This is an advance summary of a forthcoming article in the Oxford Research Encyclopedia of American History. Please check back later for the full article.
Since the publication of Thomas J. Wertenbaker’s unabashedly Whiggish Torchbearer of the Revolution: The Story of Bacon’s Rebellion and Its Leader (1940), historians have taken pains to keep their interpretations of Bacon’s Rebellion clear from even the whiff of ideological anachronism. As a result, most late-20th-century analyses of this largest of uprisings in the 17th-century English American colonies stress its nonideological character, an interpretive stance that has typically involved recourse to various incarnations of what we might call a social-functionalist explanation, that is, an explanation that, on the basis of certain presumed characteristics of 17th-century Virginian society (for example, its autonomy from English government, its failure to reproduce certain traditional aspects of English society, and its exploitative conditions between wealthy planters and poorer landowners, tenants, servants, and slaves), draws conclusions about its susceptibility to social division and collapse without giving much, if any, weight to ideological disagreement. More recently, however, this determined materialism appears to be yielding to a new willingness to give ideology a greater analytical role, as suggested by Stephen Saunders Webb’s and Kathleen Brown’s identification of Nathaniel Bacon Jr. as a recognizable “republican,” David Hackett Fischer’s and Holly Brewer’s suggestion that Governor Sir William Berkeley deserves to be seen as following in the mold of “Stuart absolutism,” and Peter Thompson’s argument that the Baconites employed a class-based language of “commonalty” that linked them to the Cromwellians of the English civil war.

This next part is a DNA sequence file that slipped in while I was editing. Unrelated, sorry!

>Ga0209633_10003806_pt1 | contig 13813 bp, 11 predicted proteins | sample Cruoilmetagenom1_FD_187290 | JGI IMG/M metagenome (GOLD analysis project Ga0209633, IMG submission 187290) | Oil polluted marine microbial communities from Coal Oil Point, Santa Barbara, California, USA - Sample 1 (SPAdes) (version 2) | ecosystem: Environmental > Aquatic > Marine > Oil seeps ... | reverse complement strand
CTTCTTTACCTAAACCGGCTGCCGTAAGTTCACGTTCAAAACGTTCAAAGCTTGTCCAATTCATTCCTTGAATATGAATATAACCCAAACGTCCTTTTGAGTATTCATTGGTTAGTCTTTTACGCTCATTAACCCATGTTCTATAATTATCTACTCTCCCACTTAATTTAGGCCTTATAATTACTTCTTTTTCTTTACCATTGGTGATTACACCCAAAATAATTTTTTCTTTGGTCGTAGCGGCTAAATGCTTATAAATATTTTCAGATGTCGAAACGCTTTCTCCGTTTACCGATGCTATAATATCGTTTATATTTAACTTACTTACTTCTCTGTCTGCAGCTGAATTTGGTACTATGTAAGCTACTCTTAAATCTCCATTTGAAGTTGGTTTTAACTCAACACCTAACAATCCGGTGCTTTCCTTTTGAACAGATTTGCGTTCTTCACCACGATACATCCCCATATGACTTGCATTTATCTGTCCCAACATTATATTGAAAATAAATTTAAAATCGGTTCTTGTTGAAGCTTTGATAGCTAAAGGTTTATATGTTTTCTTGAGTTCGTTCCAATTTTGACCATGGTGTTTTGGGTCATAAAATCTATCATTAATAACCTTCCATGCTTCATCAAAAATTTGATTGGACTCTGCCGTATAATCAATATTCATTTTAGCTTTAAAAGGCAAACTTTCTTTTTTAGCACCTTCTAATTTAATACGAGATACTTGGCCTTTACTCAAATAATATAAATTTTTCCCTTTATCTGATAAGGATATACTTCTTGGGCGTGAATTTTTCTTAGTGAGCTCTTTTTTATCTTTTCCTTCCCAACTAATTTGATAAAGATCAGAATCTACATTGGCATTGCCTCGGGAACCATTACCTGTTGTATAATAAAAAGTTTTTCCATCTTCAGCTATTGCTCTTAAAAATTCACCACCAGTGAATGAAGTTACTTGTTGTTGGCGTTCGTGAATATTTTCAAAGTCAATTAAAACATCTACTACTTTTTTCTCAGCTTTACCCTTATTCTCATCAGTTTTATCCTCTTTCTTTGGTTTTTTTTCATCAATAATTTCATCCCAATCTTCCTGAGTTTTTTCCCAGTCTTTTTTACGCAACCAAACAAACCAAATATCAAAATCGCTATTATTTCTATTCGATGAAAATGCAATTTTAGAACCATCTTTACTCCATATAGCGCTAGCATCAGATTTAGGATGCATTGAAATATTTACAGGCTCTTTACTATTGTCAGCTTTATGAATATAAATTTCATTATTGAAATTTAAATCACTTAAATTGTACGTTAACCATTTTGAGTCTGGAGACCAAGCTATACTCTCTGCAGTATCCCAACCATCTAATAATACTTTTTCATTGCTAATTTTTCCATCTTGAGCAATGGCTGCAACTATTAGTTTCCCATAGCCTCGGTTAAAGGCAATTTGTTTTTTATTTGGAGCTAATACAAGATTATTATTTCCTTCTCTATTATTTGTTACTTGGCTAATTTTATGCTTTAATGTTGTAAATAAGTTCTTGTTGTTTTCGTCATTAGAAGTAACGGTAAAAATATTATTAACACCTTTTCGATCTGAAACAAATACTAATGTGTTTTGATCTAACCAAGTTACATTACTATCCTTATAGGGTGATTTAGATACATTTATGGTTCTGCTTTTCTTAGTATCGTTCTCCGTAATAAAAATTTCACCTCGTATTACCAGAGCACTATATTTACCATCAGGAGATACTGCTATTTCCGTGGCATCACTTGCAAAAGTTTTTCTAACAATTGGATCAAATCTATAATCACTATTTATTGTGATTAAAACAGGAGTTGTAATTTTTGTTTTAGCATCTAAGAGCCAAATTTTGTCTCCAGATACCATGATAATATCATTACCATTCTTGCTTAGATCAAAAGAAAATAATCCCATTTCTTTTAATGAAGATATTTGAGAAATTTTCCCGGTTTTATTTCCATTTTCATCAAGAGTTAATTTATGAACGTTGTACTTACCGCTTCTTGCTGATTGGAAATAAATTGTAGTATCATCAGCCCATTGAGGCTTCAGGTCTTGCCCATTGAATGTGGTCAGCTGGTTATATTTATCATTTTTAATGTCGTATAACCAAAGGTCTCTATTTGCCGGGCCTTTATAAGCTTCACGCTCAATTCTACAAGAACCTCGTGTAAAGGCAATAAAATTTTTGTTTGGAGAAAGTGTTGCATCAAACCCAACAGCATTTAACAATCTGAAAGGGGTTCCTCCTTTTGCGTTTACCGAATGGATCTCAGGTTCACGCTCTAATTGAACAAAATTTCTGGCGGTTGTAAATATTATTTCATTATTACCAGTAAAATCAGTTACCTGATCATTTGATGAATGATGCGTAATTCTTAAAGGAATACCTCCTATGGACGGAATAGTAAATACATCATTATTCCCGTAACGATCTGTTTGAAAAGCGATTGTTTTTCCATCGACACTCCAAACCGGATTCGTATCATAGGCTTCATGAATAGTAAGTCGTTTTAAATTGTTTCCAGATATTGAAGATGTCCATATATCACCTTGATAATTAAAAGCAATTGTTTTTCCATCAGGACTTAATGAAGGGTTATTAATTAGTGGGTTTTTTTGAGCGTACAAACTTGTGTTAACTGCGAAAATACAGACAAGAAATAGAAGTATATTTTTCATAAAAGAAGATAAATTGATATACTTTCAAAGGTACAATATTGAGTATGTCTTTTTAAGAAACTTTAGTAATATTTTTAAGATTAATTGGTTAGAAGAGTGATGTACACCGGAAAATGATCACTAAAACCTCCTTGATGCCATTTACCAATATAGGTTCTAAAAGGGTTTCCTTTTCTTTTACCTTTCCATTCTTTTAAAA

Here, casuistry, the determination of lawfulness and unlawfulness when God’s will is unclear, will be offered as the most plausible description of the language that both animated and divided the Baconites and Berkeleyites as well as the most cogent explanation for why the conflict spiraled so quickly into civil war. In particular, I will focus on the intense exertions by both sides to identify the location of “rebellion,” a label associated palpably with sin (in addition to treason against the king) and thus simultaneously a rhetorical weapon of pronounced moral (as well as legal) significance and, no less dreadfully, a powerful starting point for justifying extraordinary punitive measures against the persons so designated, including the plundering of their estates and the purging of the commonwealth of such malignant bodies and souls.